Either way, this being Guardiola, there was always going to be further elaborations in Bayern’s strategy. It soon became apparent that Philipp Lahm would drift into a central midfield position when his team had the ball. On the other side, Juan Bernat made surging runs infield, but only Lahm spent time as an authentic central midfielder. At times this made Bayern switch into a back three, with Alonso dropping into defence; on other occasions, Vidal would go towards the right as Lahm pushed further forward. On 28 minutes, Lahm actually had an effort just outside the box, but it was blocked by the ubiquitous Renato Augusto.
4. Atlético boss wide areas
The reason why Bayern didn't have more success out wide centred on Atlético’s ability to help out their full-backs. When the wingers dribbled, it was not uncommon to see Juanfran or Filipe Luís backed up closely by wide midfielders Koke and Saúl. Central midfielders Gabi and Augusto provided extra support, and even centre-backs Giménez and Stefan Savić shuffled across. The defensive work was infused by intensity and aggression. At one point, Gabi went down injured, so Augusto sprinted out of position to perform his role down the right.
On other occasions, it was not unusual to see Koke or Saúl going directly up against the wingers, with the full-backs working as a second shield should the first man get beaten. It was a nightmare to get past. Coman was taken off in the second half having pulled off two out of six attempted dribbles, while the relentless Costa managed six out of 16. Second-half substitute Franck Ribéry would find out how tough it was when he had the temerity to run down the left, only to be surrounded and dispossessed by three opponents. When Atleti are in this kind of mood, most such initiatives tend to resemble trips down blind alleys where you eventually get outcrowded, beaten and robbed.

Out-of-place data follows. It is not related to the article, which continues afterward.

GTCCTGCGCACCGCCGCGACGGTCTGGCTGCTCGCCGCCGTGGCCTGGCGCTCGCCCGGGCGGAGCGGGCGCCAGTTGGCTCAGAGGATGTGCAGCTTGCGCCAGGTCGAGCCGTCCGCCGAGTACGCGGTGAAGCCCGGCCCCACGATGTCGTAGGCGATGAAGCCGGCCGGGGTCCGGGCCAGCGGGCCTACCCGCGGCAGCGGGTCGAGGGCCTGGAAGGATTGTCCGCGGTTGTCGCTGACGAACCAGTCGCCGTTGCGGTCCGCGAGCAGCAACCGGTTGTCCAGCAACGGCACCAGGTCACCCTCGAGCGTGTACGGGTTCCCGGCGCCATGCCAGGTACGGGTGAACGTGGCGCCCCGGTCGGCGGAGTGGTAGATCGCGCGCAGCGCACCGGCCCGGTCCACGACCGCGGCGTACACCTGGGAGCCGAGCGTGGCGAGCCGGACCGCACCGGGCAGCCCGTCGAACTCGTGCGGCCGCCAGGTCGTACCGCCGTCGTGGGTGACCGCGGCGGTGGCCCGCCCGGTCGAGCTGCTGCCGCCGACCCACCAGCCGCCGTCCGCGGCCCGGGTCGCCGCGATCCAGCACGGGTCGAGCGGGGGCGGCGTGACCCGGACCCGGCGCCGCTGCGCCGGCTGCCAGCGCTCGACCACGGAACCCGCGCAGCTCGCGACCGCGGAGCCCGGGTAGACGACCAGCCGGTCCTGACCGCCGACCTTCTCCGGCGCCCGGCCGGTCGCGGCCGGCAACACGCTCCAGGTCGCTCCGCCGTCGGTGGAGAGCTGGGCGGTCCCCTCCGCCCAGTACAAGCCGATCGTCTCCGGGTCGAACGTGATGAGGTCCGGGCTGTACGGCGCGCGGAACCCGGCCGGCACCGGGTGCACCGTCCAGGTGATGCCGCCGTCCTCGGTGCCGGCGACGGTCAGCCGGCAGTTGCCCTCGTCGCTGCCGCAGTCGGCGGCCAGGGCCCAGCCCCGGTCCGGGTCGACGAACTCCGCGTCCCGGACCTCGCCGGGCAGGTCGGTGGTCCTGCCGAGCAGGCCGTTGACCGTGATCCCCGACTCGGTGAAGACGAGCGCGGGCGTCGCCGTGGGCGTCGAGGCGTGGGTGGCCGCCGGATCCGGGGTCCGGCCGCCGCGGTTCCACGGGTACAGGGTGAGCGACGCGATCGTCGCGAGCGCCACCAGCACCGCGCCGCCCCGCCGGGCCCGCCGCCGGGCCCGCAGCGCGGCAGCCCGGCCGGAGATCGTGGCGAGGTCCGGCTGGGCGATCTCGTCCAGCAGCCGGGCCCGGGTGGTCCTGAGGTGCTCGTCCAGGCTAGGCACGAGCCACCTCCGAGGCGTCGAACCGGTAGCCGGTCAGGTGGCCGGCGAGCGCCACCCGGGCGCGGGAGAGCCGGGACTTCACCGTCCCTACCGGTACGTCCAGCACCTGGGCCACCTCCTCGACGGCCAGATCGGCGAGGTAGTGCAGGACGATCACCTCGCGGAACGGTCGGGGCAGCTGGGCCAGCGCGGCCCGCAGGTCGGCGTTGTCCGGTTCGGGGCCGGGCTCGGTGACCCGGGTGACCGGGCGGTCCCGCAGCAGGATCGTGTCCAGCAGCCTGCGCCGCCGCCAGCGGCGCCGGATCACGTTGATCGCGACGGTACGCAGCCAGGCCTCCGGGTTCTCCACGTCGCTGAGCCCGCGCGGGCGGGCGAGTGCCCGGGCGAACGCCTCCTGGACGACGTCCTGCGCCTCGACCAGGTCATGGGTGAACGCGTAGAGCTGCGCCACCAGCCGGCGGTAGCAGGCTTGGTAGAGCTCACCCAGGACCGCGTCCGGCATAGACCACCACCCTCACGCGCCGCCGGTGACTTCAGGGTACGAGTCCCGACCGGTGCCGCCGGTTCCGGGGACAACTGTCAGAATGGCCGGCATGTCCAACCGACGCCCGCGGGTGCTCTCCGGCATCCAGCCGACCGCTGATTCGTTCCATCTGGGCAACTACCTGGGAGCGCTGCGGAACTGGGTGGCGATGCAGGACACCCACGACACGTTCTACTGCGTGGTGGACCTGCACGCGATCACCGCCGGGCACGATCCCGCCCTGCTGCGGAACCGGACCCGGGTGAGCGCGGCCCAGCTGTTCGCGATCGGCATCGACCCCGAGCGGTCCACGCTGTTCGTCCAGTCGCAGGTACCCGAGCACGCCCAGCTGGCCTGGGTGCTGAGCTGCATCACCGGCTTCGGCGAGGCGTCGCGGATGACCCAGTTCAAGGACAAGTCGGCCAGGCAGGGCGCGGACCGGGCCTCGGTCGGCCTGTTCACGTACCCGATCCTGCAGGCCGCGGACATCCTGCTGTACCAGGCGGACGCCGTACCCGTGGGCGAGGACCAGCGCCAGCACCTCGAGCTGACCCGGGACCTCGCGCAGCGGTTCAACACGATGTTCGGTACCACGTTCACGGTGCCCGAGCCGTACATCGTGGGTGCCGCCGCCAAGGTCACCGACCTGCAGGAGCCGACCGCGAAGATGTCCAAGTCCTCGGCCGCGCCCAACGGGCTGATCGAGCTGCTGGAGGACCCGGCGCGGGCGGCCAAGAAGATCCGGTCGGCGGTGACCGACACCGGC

5. Bayern go down the right
This solidity contributed to Atlético's comfort in the first half. In the second, they sank deeper and conceded more chances. They were nearly punished when they allowed a Bayern centre-back to advance unhindered up until about 35 yards; the chance would have been defendable had it been a regular defender, but this was David Alaba, and the Austrian struck a thunderous effort that cannoned down off the crossbar. Two minutes later, Javi Martínez nearly scored from a corner.
Throughout the half, much of what Bayern created came down the right. Vidal played down that side, Lahm grew in influence and Costa switched sides when Ribéry replaced Coman after 64 minutes. At one point, Vidal emerged between the lines to extend a pass to Lewandowski, who shot wide from a tight angle. Generally, however, it was often Lahm who drove moves forward, such as when the right-back lofted a sumptuous pass over the top for Costa, whose lob sailed over the bar. Four minutes later, Lahm’s initiative gave Vidal the time to test Oblak with a stinging drive.
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Still, those chances were never as clear as Guardiola might have liked, and it was Atlético that came closest to scoring when Torres hit the post on a rare break. Bayern could have equalised late on when Vidal mishit a glorious chance, but the visitors ended up leaving the Calderón without a goal – as so many big teams have done before, and will no doubt do again.